To Brigadier General Duportail
Head Quarters Fredericksburgh October 31st 1778
I have received your favour of the 20th, inclosing your remarks on the state of the fortifications already erected for the defence of the Town of Boston, and on such amendments and additions as appear to you necessary to render them effectual. Your reasonings and observations appear to be strong and well founded; but at this distance, and without so perfect a knowlege of the local circumstances of the place, as I could wish, I cannot undertake to judge absolutely of the1 plan you propose—I have referred the consideration of it to General Gates—who is appointed by Congress to take the command at Boston, and who will no doubt adopt every measure proper to be taken on the occasion.2 You will be pleased to communicate with him on the subject.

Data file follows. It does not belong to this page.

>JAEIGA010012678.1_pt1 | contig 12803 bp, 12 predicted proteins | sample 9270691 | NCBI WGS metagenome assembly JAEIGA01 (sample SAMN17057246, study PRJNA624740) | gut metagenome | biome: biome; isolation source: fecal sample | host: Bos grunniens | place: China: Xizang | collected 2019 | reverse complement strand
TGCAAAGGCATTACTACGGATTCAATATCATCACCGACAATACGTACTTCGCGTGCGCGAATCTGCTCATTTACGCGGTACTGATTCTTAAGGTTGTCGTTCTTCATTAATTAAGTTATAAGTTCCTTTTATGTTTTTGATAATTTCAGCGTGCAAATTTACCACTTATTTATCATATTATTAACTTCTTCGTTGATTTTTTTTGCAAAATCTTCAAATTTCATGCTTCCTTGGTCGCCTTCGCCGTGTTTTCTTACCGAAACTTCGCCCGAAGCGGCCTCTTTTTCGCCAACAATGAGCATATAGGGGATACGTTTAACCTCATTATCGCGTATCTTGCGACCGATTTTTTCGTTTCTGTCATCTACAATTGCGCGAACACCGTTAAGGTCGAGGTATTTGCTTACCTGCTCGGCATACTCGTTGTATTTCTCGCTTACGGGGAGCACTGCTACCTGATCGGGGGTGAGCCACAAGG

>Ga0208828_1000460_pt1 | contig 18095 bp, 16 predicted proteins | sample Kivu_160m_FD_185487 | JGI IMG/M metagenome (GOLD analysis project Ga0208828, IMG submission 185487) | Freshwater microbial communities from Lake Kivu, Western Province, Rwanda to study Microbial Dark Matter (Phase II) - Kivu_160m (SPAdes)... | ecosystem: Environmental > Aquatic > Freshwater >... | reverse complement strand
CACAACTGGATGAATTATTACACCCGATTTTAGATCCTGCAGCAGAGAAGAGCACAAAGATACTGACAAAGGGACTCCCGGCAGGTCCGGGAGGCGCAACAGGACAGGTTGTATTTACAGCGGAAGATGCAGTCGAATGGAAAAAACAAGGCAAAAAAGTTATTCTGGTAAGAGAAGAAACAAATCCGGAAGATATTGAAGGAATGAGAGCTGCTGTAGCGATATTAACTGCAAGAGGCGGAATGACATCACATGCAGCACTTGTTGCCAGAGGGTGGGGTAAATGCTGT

Though I think very little is to be apprehended at this late season, with respect to an operation against Boston; yet as it is a possible event, and as your presence would be very useful, should it happen—your determination to remain there some time longer, ’till the point is better ascertaind, is agreeable to me. I have it however much at heart that the security of Philadelphia should be better provided for than it now is, so that as soon, as the question concerning Boston is decided, I shall be glad to see you, that you may repair to Philadelphia. I have the honor to be With much respect & esteem Sir Yr most Obedt ser.
Df, in Alexander Hamilton’s writing, DLC:GW; Varick transcript, DLC:GW.
1. At this place on the draft manuscript, Hamilton first wrote and then struck out the words: “necessity of the.”